Now for the good stuff...what to eat at Keste? Caporuscio delighted our taste buds with a tasting of Keste's most popular pizzas. First and foremost, the simple Margherita -- dough + fresh tomato sauce (just good quality canned, crushed tomatoes with a touch of salt) + a drizzle of extra virgin olive oil, buffalo mozzarella and fresh basil.
Next up was the "Barolo" -- made with a robust wine-soaked
cheese, radicchio and grape seeds. Sounds like an odd combo, but wow. One slice of this pizza and that's really all you need - very rich, decadent and satisfying.
My favorite of the afternoon was Keste's special "Halloween" pizza made with butternut squash, a chestnutty-flavored cheese, thyme and buffalo mozzarella. Seriously amazing.

Caporuscio even gave us the scoop on his secret recipe for making pizza at home. Here's the basic dough recipe and measurements. Remember, the key here is letting it rise for at least 8 hours and then using the freshest of the fresh and best quality ingredients. Simple, fresh, healthful and incredibly tasty!

Keste's Homemade Pizza Dough
makes 10 - 12" balls of dough

1 liter water
3.78 lb flour *Caporuscio recommends the brand Antimo Caputo flour from Naples which can be purchased at Di Paolo's on Grand and Mott St.
2 oz salt
1 oz sugar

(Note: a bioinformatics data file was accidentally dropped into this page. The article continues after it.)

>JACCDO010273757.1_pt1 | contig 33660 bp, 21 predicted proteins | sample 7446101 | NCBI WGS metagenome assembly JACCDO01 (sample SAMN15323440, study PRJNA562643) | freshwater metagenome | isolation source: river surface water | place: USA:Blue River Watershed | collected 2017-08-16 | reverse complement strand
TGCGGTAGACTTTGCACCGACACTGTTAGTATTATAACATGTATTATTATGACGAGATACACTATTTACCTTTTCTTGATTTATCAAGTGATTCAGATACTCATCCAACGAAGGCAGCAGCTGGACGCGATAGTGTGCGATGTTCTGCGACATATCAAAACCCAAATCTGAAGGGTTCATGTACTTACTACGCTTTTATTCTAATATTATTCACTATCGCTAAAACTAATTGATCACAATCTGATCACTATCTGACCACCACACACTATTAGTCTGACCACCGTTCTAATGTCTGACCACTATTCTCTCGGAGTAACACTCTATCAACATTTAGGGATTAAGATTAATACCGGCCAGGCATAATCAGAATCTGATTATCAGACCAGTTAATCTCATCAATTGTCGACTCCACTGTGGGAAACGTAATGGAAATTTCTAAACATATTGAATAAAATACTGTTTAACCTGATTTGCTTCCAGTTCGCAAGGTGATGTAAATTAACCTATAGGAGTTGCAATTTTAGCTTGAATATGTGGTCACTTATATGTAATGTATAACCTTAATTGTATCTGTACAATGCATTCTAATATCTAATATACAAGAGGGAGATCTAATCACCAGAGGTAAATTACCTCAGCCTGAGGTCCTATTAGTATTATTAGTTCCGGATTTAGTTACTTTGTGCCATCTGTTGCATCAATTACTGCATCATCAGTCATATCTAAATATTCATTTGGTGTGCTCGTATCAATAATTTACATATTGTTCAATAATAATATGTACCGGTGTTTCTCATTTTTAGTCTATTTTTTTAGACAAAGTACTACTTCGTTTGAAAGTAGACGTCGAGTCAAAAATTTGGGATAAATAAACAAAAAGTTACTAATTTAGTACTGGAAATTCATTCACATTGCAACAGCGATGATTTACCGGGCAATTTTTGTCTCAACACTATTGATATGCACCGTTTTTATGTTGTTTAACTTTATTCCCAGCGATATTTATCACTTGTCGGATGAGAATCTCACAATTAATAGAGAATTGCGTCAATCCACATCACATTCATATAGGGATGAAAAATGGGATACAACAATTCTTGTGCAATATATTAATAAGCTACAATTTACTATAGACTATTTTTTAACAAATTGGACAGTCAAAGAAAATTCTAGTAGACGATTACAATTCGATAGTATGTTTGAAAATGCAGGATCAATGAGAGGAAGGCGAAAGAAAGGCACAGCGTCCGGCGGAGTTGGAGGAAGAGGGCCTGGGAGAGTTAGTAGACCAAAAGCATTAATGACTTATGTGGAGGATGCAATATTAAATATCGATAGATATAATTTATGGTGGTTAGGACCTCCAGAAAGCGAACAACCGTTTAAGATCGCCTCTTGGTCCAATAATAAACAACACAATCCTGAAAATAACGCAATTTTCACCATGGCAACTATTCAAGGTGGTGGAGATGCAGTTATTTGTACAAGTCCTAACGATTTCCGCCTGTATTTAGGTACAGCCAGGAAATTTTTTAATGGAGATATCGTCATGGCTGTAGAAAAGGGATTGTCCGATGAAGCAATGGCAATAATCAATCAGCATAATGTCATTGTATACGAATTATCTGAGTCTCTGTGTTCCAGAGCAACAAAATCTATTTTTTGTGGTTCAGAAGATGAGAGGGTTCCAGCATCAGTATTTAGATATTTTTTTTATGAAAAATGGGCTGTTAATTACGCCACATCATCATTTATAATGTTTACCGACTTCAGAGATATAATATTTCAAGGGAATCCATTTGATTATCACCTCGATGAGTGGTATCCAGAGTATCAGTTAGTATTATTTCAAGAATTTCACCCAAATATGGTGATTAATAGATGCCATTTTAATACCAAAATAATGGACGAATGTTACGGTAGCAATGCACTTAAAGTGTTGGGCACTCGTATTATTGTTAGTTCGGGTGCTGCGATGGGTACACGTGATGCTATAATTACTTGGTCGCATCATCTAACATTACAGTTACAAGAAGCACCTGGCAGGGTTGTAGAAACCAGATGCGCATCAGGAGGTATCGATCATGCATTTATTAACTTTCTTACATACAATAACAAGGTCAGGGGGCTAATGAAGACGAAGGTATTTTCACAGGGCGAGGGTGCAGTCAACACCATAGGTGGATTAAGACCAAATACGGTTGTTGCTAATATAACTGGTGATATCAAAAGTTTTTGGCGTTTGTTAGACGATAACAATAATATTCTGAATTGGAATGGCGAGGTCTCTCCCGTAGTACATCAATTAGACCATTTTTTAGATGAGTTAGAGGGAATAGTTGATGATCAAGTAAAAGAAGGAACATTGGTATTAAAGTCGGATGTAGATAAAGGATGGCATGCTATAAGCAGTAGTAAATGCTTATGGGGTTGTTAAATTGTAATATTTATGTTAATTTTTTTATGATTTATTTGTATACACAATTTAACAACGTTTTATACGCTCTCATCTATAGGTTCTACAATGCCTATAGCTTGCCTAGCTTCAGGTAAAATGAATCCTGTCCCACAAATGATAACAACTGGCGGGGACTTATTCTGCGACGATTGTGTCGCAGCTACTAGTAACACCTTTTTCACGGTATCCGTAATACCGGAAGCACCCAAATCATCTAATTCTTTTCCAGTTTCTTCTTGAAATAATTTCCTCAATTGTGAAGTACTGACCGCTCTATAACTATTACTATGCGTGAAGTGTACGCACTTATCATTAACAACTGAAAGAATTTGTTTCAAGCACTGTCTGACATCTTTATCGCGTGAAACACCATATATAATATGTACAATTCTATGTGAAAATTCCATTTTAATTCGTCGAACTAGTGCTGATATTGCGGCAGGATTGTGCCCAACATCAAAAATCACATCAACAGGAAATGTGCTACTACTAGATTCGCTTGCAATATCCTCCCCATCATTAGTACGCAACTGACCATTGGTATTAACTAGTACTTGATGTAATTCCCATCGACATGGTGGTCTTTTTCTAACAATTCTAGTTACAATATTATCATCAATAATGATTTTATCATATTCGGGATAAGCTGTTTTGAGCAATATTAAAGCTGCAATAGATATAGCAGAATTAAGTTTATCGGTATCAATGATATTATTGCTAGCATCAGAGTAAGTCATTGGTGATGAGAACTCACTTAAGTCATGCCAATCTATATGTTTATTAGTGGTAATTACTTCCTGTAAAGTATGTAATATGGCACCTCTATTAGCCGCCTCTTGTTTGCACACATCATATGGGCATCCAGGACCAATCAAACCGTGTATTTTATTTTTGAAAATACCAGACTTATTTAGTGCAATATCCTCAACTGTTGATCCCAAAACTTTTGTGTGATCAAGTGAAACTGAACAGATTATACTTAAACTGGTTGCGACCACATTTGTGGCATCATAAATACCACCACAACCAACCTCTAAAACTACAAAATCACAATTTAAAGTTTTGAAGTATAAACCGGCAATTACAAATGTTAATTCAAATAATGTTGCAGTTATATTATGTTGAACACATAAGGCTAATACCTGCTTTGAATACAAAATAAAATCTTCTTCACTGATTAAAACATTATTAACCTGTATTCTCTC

.17 oz yeast

mix all ingredients together, split into 10 balls and let that dough rise!

If you're still skeptical about how to fit pizza into the picture so you're getting a balanced, healthy meal, here's your go-to order:
Start with a salad to pack in greens/veggies and keep portions right on track. Depending on the size, 2 medium-sized slices of pizza (3 for dudes) and you should be perfectly full. Toss on some veggie toppings or go with fresh buffalo mozzarella (better quality cheese and generally less of it). If you're a pepperoni or sausage lover (I admit, I love good sausage), order on occasion - if it comes overflowing with meat, take some off so you can still indulge without going overboard on excess calories or driving up cholesterol levels!
The bottom line message driven home by Caporuscio (and surprise, one that you'll frequently find on this blog) is this: good quality, fresh, whole ingredients = great tasting AND healthful food. Plain and simple. Now go eat some good pizza!

Thursday, November 5, 2009

On my radar: 18 Rabbits granola bars